BANGALORE: In the early 1990s, when Electronics City was in its nascent stage, there were many who thought Infosys was a bus company, as buses emblazoned with the company’s name became ubiquitous, as they ferried employees from home to work and back.
Today, this tucked-away-in-a-corner work hub hosts litfests which draw thousands of people and has speakers ranging from actor-director Farhan Akhtar to writer Ramachandra Guha holding forth to a worshipful audience.
It’s taken a while, but E-City is finally transforming from the back-office of the world, a must-visit spot for visiting global CEOs and national leaders, to a more integrated township where people can live, work, study and be entertained.
Improving connectivity to the place – the elevated expressway has been a game-changer – is the most important reason for this transformation. Unlike Whitefield, where residential spaces came up simultaneously with the commercial, E-City lived in its splendid work-only environment for close to three decades.
With the township tag for E-City coming in March this year and formation of the Electronics City Industrial Township Authority (Elcita), there are ambitious plans to transform the area.
Kiron D Shah, chief executive officer and managing director, Velankani Group, and chairman of Elcita, said they have a master plan ready to take roads and other infrastructure in E-City to a new level. The idea is to make E-City self-sufficient in solid waste management and other aspects.
The emergence of the 800-acre E-City — home to 200-odd companies and a workforce of 1.2 lakh people — as a new social hub is clearly visible. As Rama NS, chief executive officer, Electronics City Industrial Association (Elcia) puts it, gone are the days when people considered E-City as a ‘come-work-leave’ destination. It is fast emerging as a ‘live-work-recreation’ zone with residential hubs mushrooming around the tech hub. With educational institutions also strengthening their base, the scope for cultural and entertainment space has enlarged, she added.
Rama believes the recently concluded litfest was just the beginning. It also celebrated Dasara in a big way, with a number of cultural activities. “We are also an important destination for students as E-City is home to schools such as Ebenezer International and management institutes like XIME, IFIM, ISBR and Symbiosis etc. Travellers coming here on business have the option of staying at good hotels like the Crowne Plaza and Lemon Tree within E-City,” she added.
G Raj Narayan, managing director of Radel Electronics Private Limited and member of Elcita, has seen E-City from its initial stage. “We have plans to make E-City a level playing field not only for big companies but also smaller units comprising hardware, service units etc. We want this township model to get replicated in other partas of India and the world,” he said.
A Social Space
The Bangalore LitFest, held on the lawns of Velankani Park, saw around 14,000 footfalls. During the fest, many visitors were not just exposed to great literature but also the new face of E-City. Santrupti Jagannath, a bank employee and resident of Sadashivnagar, said she could see a transformation in people’s perception towards E-City. The IT brand got a makeover and “there is scope for a social space here now,” she added.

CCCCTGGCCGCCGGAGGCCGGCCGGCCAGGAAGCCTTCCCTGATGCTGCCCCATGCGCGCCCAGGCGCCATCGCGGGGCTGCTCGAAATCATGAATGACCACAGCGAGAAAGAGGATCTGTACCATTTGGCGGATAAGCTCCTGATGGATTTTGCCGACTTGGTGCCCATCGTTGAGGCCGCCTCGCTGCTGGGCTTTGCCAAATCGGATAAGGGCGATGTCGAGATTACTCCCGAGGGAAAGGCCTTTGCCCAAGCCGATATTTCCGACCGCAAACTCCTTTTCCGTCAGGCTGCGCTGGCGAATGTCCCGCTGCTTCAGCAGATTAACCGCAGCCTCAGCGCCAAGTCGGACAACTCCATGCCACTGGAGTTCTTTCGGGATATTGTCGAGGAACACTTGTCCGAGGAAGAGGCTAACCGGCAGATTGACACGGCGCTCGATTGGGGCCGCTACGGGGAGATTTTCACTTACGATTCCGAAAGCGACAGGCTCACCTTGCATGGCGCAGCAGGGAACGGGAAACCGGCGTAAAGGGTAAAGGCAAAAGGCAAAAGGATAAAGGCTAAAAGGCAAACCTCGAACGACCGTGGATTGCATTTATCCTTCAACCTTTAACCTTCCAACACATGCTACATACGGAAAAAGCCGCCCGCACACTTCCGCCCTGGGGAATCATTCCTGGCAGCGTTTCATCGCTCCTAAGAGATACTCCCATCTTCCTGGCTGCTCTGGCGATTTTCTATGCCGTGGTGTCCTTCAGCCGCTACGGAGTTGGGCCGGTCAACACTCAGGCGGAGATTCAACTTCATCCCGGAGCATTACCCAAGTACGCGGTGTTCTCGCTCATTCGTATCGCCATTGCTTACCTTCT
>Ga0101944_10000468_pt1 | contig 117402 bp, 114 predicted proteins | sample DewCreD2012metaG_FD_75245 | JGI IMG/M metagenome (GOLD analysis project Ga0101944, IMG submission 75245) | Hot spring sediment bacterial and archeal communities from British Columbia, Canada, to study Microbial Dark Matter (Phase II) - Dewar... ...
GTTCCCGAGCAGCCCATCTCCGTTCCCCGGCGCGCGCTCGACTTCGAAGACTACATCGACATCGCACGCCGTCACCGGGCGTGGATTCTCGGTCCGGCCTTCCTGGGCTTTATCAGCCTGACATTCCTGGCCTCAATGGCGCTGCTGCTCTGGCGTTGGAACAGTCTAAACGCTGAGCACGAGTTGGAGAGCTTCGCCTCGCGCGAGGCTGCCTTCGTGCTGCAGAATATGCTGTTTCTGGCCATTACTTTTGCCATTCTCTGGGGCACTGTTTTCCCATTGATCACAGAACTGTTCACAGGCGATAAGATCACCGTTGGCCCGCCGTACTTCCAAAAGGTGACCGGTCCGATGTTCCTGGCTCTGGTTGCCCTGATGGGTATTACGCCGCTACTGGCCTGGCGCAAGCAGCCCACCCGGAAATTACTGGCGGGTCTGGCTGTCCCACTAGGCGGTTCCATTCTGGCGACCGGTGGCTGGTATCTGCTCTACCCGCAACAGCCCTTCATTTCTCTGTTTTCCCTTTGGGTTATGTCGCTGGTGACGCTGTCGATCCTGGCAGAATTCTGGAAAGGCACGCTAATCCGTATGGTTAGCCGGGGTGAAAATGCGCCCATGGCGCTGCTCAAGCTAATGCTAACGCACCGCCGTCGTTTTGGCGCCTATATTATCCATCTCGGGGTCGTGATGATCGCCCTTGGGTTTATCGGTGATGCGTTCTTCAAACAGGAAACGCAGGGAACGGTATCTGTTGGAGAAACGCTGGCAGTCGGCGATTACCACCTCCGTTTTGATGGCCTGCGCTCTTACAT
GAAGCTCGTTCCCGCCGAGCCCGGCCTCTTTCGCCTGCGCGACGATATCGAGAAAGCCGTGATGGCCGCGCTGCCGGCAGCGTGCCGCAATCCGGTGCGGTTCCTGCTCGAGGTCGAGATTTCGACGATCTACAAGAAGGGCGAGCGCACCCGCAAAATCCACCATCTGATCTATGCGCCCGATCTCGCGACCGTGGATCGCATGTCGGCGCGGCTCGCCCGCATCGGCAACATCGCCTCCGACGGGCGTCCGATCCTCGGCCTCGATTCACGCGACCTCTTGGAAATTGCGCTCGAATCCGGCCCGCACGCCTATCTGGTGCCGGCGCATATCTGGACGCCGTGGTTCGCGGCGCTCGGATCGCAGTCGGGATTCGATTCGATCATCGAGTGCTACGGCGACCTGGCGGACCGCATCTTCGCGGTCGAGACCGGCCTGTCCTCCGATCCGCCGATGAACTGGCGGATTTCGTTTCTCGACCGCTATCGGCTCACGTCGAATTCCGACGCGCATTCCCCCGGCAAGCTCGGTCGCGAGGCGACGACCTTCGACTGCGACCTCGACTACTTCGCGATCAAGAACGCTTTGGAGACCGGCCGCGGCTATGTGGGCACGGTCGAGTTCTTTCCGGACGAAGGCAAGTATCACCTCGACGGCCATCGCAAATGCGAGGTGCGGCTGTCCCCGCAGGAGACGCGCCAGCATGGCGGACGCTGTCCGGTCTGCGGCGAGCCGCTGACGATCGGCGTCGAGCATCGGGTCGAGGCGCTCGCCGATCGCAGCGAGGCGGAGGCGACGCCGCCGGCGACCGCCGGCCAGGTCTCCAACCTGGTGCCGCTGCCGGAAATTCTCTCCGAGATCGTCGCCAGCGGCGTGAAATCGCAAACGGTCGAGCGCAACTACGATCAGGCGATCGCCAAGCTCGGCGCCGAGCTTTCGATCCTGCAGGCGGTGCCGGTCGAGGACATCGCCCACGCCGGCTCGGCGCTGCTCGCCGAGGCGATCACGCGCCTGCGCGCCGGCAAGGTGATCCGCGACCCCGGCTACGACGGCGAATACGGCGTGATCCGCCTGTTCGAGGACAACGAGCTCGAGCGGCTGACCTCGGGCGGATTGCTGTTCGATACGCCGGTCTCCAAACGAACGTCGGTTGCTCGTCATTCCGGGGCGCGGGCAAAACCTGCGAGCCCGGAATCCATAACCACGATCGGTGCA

Nirmal PV, head of the hotel division in Velankani Tech Park, said that not many years ago, women would shoot down plans of their techie husbands to buy flats around the area. The homemakers’ concern was that there was no social infrastructure for them in the technology centre. Today, the situation has changed, he added.
Nirmal felt the elevated flyover was the game changer, as travel time from the core city got dramatically reduced. Reaching areas like Koramangala became easier. With companies now providing space for recreation and other activities, and developers set to launch residential units, malls and other social spaces, E-City is getting the flavour of a township.
Deepak Mehta, CEO of Ajmera Housing Corporation, said techies have explored the advantages of being close to their workplace. The 24X7 work needs of companies have also forced employees to look for residential opportunities close by. Around 50 lakh sqft of residential development has already taken place here. “While flats (in planned development zones) cost between Rs 3,800 and Rs 4,000 per sqft, high-end villas cost around Rs 7,000 per sqft. Here, 70% of the occupants are techies. The direction of growth is towards Dodda Toguru as this area falls between E-City and Bommasandra, another industrial hub. There is scope for development towards Bannerghatta Road as well,” he added.
A concern is that the residential sprawl around the township is unplanned. Antony Raju, who works and lives around E-City, says the roads connecting E-City to residential hubs are not good. “Forget asphalting, a road from Wipro gate towards the residential hub is muddy, and when it rains, commuting is a nightmare. Drainage network and proper drinking water are still a dream. Those in huge apartment blocks and villas have a self-sustained network. But people in small apartments suffer,” he added.
The cost of living is also rising. As Sundar K, a cab driver, pointed out, E-City has become a “costly duniya” for many like him. “Prices in hotels and restaurants in and around E-City are high. There’s no control,” he added.
Aruna C Newton, president of ELCIA, said the association is working towards finding solutions to the problem. “We don’t have a hold on the planning of areas around E-City. However, we are in talks with the surrounding gram panchayats for a planned development model.” she said.